The idle ramblings of a Jack of some trades, Master of none

Sep 18, 2008

Ruthless Inventor

Sometime in junior school during Hindi class we were taught the story of Thomas Alva Edison and his invention of the audio recorder. The fact that he shouted out a nursery rhyme into the microphone endeared him to us, and, later, when we learned other tidbits about the life and achievements of the great inventor, affection was tinged with a bit of awe.

It turns out that Edison was not the cuddly absent-minded inventor of this interpretation. He was a ruthless businessman, acutely sensitive of competition, and fierce in his pursuit of infringers of his patents. Considering he had almost 1100 patents in his name, one wonders where he got the time.

Here's one egregious example of his drive to succeed. He was - as is reasonably well-known - the inventor of electric transmission, using direct current to do so. He managed after considerable expense to popularise the domestic use of electricity. Meanwhile, Westinghouse productised Tesla's alternating current technology, which, evidently, was superior to Edison's. Alternating current can carry eletricity longer distances with less loss, and Edison was quick to realise the threat to his own domination.

In Sex, Science and Profits: How People Evolved to Make Money, Terence Kealey recounts the story. Edison claimed that AC was dangerous. "Just as certain as death, Westinghouse will kill a customer within six months," he said. He electrocuted dogs and cats in public, purposely using small currents to prolong their agony for dramatic effect. Some animals took over half an hour to perish. His series of executions peaked with the filmed murder of Topsy, a Coney Island circus elephant.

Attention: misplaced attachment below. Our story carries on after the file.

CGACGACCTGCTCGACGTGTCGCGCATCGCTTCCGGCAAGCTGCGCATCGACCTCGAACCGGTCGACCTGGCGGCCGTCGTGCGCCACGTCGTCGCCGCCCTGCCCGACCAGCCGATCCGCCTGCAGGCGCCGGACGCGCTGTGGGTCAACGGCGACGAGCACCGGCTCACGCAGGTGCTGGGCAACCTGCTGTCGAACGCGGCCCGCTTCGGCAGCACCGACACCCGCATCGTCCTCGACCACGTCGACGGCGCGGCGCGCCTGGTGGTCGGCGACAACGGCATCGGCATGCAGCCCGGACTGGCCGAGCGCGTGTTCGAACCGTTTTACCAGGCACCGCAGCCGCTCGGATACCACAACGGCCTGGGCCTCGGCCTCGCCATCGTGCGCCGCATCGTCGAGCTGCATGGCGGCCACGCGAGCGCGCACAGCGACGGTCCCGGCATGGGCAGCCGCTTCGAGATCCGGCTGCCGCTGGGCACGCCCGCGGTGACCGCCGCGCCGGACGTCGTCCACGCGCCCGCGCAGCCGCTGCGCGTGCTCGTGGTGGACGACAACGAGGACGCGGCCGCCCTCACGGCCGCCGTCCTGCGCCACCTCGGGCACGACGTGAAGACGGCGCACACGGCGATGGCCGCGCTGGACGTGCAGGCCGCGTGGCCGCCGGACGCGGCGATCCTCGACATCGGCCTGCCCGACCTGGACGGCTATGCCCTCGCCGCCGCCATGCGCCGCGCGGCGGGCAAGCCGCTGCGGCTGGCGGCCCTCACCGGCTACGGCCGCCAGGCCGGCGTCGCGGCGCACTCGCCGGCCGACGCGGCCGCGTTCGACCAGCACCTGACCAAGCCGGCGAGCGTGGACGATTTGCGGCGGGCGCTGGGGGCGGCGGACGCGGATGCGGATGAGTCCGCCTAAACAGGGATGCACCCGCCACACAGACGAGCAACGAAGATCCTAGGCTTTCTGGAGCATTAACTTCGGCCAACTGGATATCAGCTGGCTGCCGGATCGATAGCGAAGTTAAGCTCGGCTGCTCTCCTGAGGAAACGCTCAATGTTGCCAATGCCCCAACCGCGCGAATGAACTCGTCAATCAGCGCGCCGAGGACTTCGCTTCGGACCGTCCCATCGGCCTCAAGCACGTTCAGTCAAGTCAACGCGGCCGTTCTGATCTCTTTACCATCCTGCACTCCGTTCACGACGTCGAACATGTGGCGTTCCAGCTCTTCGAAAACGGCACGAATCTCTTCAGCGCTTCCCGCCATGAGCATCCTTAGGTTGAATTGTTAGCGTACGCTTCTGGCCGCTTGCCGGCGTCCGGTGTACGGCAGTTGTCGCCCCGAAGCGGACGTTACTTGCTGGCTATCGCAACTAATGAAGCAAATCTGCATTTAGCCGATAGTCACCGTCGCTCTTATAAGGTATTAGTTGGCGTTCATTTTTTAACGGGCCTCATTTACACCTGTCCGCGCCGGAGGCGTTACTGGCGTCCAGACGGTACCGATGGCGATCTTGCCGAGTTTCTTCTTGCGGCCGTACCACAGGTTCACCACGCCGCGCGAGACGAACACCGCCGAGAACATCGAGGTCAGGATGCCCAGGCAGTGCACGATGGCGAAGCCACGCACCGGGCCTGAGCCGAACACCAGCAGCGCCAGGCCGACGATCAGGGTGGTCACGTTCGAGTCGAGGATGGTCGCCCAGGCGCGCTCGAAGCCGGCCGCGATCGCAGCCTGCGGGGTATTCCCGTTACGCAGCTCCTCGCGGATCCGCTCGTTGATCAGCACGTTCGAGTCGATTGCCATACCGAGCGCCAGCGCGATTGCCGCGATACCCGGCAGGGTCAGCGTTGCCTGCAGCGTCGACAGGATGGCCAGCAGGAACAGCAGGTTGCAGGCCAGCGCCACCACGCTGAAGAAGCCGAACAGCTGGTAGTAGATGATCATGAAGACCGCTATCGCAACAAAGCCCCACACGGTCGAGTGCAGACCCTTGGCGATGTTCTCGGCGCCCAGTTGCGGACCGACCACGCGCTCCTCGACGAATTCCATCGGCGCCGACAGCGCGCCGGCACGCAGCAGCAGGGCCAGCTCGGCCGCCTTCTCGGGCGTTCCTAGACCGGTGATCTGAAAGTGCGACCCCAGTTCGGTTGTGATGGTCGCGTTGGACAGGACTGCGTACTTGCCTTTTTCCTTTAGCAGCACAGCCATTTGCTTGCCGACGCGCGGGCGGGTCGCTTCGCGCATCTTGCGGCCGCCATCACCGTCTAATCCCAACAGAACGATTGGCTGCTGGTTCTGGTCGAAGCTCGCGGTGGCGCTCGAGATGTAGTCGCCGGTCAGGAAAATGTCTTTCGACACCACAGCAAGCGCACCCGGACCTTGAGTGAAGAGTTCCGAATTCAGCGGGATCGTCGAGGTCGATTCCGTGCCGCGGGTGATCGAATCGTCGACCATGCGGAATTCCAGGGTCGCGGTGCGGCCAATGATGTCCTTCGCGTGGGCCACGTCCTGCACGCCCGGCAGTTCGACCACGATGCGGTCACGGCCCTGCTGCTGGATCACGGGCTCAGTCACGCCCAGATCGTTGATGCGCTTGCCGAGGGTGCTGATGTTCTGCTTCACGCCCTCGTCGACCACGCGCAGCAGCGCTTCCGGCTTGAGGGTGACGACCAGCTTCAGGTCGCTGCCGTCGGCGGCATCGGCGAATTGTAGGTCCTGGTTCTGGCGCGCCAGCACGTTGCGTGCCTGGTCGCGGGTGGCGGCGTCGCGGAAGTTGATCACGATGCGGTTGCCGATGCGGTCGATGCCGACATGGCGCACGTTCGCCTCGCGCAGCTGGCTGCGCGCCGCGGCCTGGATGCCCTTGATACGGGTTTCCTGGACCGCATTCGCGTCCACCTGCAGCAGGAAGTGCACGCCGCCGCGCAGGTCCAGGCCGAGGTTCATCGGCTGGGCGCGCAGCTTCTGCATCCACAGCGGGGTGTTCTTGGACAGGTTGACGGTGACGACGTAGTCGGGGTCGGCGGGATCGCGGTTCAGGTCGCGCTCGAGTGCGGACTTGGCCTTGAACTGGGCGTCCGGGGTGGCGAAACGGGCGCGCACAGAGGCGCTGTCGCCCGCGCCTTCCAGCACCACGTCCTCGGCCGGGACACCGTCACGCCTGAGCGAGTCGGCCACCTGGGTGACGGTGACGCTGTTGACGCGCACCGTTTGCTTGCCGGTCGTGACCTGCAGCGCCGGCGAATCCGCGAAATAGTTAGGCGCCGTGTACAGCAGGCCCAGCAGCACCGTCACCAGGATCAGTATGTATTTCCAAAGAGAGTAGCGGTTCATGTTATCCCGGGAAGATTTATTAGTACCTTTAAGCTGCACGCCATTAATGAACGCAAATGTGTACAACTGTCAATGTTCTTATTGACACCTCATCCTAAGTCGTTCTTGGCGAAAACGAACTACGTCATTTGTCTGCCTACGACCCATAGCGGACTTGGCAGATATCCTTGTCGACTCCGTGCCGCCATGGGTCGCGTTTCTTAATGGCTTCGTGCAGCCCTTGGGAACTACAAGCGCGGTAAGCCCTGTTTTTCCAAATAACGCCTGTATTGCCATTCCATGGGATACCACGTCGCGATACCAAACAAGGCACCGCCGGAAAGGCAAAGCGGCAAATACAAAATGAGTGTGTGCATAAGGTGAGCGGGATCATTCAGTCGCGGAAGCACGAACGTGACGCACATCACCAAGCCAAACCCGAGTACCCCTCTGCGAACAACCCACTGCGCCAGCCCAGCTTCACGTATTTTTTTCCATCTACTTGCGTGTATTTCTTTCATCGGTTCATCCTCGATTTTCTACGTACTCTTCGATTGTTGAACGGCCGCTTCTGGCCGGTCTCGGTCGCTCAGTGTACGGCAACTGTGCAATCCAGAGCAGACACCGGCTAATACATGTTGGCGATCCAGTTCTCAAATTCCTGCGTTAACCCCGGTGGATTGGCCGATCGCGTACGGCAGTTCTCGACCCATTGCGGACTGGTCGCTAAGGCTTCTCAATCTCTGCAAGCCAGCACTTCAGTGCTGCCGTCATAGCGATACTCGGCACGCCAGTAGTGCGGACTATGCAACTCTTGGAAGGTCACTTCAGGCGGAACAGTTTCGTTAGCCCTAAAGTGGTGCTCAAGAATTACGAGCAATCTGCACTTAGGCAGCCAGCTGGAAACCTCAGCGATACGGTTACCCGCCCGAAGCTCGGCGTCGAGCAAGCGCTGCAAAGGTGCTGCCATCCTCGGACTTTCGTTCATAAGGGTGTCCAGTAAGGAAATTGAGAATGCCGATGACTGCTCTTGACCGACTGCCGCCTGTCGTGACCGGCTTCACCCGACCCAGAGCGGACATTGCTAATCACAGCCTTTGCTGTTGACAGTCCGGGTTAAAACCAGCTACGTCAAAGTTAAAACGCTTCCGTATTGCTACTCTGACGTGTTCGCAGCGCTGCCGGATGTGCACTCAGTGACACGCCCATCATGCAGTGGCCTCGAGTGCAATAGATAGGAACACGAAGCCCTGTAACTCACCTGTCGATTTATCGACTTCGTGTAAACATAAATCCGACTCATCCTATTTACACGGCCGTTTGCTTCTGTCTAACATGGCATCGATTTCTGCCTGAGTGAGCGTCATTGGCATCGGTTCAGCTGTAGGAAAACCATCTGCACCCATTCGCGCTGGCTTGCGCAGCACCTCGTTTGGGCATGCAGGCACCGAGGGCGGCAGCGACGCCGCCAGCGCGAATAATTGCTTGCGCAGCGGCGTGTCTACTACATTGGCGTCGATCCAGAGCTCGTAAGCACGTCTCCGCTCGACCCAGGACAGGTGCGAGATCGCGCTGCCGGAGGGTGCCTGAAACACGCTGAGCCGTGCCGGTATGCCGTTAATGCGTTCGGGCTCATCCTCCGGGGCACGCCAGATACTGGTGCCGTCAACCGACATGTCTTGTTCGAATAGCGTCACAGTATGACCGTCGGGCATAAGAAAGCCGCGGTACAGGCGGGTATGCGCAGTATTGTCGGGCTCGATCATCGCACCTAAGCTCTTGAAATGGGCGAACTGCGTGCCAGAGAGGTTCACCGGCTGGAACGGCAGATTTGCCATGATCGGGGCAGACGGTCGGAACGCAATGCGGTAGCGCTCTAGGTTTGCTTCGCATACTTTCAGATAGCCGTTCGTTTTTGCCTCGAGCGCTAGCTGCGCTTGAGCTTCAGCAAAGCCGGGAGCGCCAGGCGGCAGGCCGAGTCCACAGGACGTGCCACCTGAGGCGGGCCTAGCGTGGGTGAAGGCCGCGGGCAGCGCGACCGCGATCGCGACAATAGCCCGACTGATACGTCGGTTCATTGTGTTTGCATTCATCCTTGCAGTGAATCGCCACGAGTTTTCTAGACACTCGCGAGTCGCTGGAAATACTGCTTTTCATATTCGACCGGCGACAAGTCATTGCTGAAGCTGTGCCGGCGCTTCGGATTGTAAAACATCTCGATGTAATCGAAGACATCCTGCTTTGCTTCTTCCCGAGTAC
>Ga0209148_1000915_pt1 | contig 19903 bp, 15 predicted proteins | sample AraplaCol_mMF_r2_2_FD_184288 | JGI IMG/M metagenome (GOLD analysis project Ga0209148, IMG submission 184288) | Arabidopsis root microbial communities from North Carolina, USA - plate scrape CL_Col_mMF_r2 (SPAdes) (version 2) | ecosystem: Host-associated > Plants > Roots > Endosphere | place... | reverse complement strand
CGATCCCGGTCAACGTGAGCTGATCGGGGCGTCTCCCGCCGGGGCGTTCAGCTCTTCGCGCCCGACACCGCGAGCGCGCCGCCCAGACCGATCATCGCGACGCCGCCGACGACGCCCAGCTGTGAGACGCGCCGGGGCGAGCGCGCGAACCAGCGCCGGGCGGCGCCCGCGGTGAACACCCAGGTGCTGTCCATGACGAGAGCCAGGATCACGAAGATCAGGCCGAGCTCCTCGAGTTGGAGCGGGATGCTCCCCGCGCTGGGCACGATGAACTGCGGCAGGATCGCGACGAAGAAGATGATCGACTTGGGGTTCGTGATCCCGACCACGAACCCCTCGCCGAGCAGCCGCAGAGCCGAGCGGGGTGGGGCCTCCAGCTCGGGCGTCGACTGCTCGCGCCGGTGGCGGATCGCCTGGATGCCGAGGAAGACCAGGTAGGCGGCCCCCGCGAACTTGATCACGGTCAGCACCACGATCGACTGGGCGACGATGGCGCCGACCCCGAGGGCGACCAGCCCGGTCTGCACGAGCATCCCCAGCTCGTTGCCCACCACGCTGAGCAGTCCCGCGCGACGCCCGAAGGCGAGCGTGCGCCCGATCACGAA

When William Kemmler was sentenced to death in New York in 1890, Edison saw his chance for a final demonstration of the danger of AC. He offered to electrocute the convict himself - using AC. Westinghouse was concerned enough to pay for Kemmler's appeal, but the execution went ahead as scheduled. Edison once again passed too low a current to kill Kemmler, so he tossed and writhed in horrific pain. When the current was turned off, he was still alive, so he was subjected to a further quarter hour of this torture, parts of his body bursting into flames, until he died.

This is inhuman behaviour, and puts Edison, as far as I am concerned, beyond the pale of forgiveness.

The tale is differently told in Wikipedia. There, we read that a thousand-volt charge was applied on Kemmler; his chair had been successfully tested on a horse the previous day. Although the attending doctor pronounced him dead, attendants noted he was still breathing. In the second attempt, Kemmler was shocked with 2000 volts and this time he caught fire and perished. In all, it took 8 minutes for the entire execution. Westinghouse later commented: "They would have done better using an axe."

See here as well.


Rajesh said...

coincidently i was 'allegedly' helping my son with his history exam when i came across a picture of Edison... i sure looked at him differently...

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